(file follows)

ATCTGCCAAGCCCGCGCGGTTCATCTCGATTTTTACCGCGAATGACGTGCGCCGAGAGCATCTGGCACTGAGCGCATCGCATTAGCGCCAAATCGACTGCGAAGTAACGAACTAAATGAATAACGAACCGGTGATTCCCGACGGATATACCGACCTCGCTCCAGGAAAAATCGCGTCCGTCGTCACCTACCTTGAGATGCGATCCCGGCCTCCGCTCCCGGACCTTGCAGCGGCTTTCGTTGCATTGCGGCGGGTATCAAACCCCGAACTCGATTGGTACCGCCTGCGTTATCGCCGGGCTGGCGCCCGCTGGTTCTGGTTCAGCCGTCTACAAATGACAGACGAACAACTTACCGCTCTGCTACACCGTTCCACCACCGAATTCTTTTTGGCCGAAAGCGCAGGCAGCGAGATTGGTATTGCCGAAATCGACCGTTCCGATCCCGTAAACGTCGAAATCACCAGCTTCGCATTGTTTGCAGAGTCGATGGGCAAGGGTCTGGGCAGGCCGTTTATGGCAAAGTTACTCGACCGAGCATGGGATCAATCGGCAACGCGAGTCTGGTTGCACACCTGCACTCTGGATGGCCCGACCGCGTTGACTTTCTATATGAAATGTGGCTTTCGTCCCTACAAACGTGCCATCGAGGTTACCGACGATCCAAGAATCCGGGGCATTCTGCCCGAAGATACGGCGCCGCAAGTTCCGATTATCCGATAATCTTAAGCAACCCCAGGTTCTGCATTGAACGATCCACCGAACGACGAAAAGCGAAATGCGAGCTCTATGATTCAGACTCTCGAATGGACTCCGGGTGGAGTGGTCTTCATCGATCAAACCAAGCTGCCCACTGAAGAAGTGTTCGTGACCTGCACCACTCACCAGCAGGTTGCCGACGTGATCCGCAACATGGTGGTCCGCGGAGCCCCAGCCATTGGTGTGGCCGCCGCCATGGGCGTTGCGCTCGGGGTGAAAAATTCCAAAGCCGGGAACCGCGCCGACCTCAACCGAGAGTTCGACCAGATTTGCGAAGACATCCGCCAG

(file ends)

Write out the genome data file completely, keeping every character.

ATCTGCCAAGCCCGCGCGGTTCATCTCGATTTTTACCGCGAATGACGTGCGCCGAGAGCATCTGGCACTGAGCGCATCGCATTAGCGCCAAATCGACTGCGAAGTAACGAACTAAATGAATAACGAACCGGTGATTCCCGACGGATATACCGACCTCGCTCCAGGAAAAATCGCGTCCGTCGTCACCTACCTTGAGATGCGATCCCGGCCTCCGCTCCCGGACCTTGCAGCGGCTTTCGTTGCATTGCGGCGGGTATCAAACCCCGAACTCGATTGGTACCGCCTGCGTTATCGCCGGGCTGGCGCCCGCTGGTTCTGGTTCAGCCGTCTACAAATGACAGACGAACAACTTACCGCTCTGCTACACCGTTCCACCACCGAATTCTTTTTGGCCGAAAGCGCAGGCAGCGAGATTGGTATTGCCGAAATCGACCGTTCCGATCCCGTAAACGTCGAAATCACCAGCTTCGCATTGTTTGCAGAGTCGATGGGCAAGGGTCTGGGCAGGCCGTTTATGGCAAAGTTACTCGACCGAGCATGGGATCAATCGGCAACGCGAGTCTGGTTGCACACCTGCACTCTGGATGGCCCGACCGCGTTGACTTTCTATATGAAATGTGGCTTTCGTCCCTACAAACGTGCCATCGAGGTTACCGACGATCCAAGAATCCGGGGCATTCTGCCCGAAGATACGGCGCCGCAAGTTCCGATTATCCGATAATCTTAAGCAACCCCAGGTTCTGCATTGAACGATCCACCGAACGACGAAAAGCGAAATGCGAGCTCTATGATTCAGACTCTCGAATGGACTCCGGGTGGAGTGGTCTTCATCGATCAAACCAAGCTGCCCACTGAAGAAGTGTTCGTGACCTGCACCACTCACCAGCAGGTTGCCGACGTGATCCGCAACATGGTGGTCCGCGGAGCCCCAGCCATTGGTGTGGCCGCCGCCATGGGCGTTGCGCTCGGGGTGAAAAATTCCAAAGCCGGGAACCGCGCCGACCTCAACCGAGAGTTCGACCAGATTTGCGAAGACATCCGCCAG